Remembering Optometrist Dr. Tom Little
Many people talk–a lot–about their personal faith and how “things ought to be.”
Dr. Tom Little was one of those rare breeds who actually lived what he believed, putting flesh and bones–and blood–to all those words. Rather than yammering on and on until eyes glaze over in “here we go again” ennui, he looked around at the things that were askew and out of balance in the world and then went forth and actually did something about it.
Dr. Little was an optometrist and the leader of a group of medical relief workers in Afghanistan that was mercilessly ambushed and executed in a remote valley north of Kabul recently. The team was working with the Christian relief organization International Assistance Mission and had just completed an eye care clinic for indigent Afghans.
They were a motley crew: Christians of various stripes, local Muslims who were serving as guides and trying to earn extra money for their families, and one unaffiliated “secular humanist,” general surgeon Dr. Karen Woo, who had left behind a cushy job in Great Britain and whose winsome humor, adventuresome spirit and penchant for colorful headscarves were the talk of Kabul–especially among eligible bachelors.
They were returning from their trip when they were tracked down and confronted by one of the armed bands of militants so common in that area of the world. According to Tom’s widow Libby, it wasn’t the first time that had happened. In past instances, Tom and his teams had been able to negotiate, perhaps offering their AK-47-carrying interlocutors some artificial tears to remove the specks of dust from their eyes and conducting an eye clinic right there on the spot.
This time they were not as fortunate. Except for one survivor who successfully begged for his life, each was executed, either by bullet or grenade, one by one. The Taliban claimed responsibility (though no one can be sure), accusing the group of “proselytizing” and “spying,” citing Bibles and “spy gadgets” found in their possession.
I had never really thought of an ophthalmoscope that way before, but I guess there is some truth in it.
Tom Little was no naive idealist or pampered professional out on a little foreign jaunt to relieve his guilt and boredom. He and his wife had moved to Afghanistan in 1970s following seminary training and raised their three daughters there, surviving the Soviet occupation and rise of the Taliban along the way. He became an optometrist in a roundabout, back door sort of way. The son of an ophthalmologist in New York, Little had worked as an optician and learned basic exam techniques in his father’s practice and was naturally drawn to the work at Noor Eye Hospital in Kabul. Over the years, he learned rough and rugged third-world optometry by the seat of his pants. Even without a professional degree, he ironically became a leading “authority” for eye care in Afghanistan.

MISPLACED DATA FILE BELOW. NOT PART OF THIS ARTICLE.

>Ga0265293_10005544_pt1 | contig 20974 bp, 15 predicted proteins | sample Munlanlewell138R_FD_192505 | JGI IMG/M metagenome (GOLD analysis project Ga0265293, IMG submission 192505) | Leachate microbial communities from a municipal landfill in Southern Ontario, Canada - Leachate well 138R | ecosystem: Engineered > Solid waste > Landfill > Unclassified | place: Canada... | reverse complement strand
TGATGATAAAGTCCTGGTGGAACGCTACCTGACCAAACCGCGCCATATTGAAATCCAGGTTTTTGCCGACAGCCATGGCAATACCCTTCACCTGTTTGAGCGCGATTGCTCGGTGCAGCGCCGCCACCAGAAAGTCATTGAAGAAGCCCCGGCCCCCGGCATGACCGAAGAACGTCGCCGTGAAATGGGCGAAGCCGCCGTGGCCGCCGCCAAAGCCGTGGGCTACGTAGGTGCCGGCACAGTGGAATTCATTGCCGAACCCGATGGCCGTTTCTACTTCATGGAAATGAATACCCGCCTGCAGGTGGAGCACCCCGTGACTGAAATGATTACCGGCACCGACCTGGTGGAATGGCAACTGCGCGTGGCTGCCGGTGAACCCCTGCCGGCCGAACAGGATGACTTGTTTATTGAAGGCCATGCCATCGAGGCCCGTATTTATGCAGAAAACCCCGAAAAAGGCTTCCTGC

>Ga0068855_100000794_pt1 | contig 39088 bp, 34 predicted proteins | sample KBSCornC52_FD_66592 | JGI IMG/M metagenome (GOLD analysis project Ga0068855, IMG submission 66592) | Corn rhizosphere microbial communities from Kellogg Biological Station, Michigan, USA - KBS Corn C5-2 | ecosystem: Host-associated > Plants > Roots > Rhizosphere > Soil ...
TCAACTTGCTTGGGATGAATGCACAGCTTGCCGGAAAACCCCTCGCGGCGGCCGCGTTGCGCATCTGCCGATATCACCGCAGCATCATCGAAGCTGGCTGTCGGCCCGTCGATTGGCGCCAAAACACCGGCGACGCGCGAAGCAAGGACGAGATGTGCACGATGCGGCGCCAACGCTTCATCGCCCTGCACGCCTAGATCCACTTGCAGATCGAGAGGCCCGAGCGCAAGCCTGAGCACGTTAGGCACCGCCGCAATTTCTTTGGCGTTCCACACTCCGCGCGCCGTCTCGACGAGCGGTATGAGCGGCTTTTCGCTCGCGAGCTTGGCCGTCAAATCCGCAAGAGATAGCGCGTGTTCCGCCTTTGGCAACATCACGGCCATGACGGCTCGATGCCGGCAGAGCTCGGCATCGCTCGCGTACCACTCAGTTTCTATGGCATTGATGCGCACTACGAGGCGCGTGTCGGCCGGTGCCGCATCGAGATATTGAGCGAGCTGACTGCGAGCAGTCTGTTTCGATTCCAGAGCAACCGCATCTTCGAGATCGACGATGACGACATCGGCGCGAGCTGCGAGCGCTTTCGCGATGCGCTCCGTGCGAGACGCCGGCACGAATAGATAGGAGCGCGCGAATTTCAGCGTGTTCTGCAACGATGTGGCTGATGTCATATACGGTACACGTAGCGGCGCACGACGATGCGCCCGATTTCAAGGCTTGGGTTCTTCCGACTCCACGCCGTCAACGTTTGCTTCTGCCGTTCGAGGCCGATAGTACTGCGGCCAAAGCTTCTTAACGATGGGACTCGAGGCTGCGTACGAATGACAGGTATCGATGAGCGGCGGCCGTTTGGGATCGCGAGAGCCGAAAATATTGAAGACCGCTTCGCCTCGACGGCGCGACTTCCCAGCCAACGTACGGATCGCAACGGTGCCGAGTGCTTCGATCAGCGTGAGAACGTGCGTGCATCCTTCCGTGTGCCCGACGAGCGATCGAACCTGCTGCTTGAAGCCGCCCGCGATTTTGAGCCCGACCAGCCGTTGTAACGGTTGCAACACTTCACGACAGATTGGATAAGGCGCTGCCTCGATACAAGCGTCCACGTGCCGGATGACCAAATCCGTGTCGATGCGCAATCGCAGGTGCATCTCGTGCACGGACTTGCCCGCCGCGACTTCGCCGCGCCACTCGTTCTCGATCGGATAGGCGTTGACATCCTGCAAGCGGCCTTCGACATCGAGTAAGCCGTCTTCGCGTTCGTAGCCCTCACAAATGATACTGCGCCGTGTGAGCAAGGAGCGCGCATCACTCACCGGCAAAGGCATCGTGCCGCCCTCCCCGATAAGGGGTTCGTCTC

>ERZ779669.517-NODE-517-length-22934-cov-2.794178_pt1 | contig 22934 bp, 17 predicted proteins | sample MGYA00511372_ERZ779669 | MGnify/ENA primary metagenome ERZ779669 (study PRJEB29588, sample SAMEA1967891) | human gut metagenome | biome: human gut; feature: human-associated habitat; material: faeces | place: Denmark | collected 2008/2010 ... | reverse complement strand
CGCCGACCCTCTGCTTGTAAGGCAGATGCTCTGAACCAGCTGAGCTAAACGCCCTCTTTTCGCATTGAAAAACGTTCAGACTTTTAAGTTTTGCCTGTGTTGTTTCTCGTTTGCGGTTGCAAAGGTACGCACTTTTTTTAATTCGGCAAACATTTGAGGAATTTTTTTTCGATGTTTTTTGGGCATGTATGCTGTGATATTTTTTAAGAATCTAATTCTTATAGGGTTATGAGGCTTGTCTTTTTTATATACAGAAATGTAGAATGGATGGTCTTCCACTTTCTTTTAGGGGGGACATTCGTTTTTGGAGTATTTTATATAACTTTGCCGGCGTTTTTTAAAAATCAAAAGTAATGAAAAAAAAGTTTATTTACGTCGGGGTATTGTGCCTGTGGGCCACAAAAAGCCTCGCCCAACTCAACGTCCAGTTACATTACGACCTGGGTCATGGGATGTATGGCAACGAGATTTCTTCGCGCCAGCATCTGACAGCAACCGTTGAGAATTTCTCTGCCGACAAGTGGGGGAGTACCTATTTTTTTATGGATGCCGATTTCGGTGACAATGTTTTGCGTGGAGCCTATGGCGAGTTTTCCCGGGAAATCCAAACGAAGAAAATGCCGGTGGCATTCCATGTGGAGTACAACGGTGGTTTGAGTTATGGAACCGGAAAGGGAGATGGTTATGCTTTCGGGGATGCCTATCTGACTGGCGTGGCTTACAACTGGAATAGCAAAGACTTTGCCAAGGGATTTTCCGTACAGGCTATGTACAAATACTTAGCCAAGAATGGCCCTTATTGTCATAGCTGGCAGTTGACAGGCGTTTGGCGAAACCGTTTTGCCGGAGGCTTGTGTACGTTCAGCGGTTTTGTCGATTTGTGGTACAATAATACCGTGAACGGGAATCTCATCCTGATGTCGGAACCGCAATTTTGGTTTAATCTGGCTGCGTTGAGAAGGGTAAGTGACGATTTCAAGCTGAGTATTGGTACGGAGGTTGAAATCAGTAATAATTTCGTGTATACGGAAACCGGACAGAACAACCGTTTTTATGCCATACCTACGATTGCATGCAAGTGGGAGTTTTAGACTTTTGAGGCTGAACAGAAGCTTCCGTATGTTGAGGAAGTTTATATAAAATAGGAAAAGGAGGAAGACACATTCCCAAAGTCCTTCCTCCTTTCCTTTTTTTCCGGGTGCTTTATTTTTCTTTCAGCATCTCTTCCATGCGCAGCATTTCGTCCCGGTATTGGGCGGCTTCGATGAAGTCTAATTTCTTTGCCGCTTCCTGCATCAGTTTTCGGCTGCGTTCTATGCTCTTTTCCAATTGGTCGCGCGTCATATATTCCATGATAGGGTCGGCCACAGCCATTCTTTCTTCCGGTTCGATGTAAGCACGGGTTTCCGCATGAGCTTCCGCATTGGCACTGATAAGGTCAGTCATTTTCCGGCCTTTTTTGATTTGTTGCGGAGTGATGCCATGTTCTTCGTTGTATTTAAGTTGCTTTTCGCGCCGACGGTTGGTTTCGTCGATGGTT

In his late 50s, Tom Little returned to the United States and enrolled at the New England College of Optometry’s accelerated Advanced Standing International Program in Boston, which is designed to get foreign-trained medical doctors, optometrists and overseas workers “up to speed” with U.S. standards of care. Little received his Doctor of Optometry from NECO in just two years, graduating in 2008, and returned to Afghanistan hoping to use his training to further the breadth and quality of eye care available in that country. He had always been “Dr. Tom” to his grateful patients, but now it was official.
I think it is important to remember Dr. Tom Little, Dr. Karen Woo and the other Westerners and Afghans who together died a lonely and gruesome death, their only “crime” being that they cared for people who could neither see nor attain the even the most basic medical care. They were not all on the same page in matters of religious faith, but they shared a common goal–a love for hurting people and a burning desire to set the world to rights. When their blood spilled, it was all the same color.
Yes, remember them, and consider well this story as we near the end of our long, hot summer of discontent when so many preachers, politicians and pundits, from the comfort of their air-conditioned caves, weigh in on the propriety of an Islamic community center housing a small area of worship, open to all, designed to promote understanding and good will among various faiths, being built near Ground Zero in lower Manhattan.
And know this: There is not a single one of those preachers, politicians and pundits–no not one!–who is worthy enough to kneel and lick the dust and blood from Dr. Tom Little’s boots.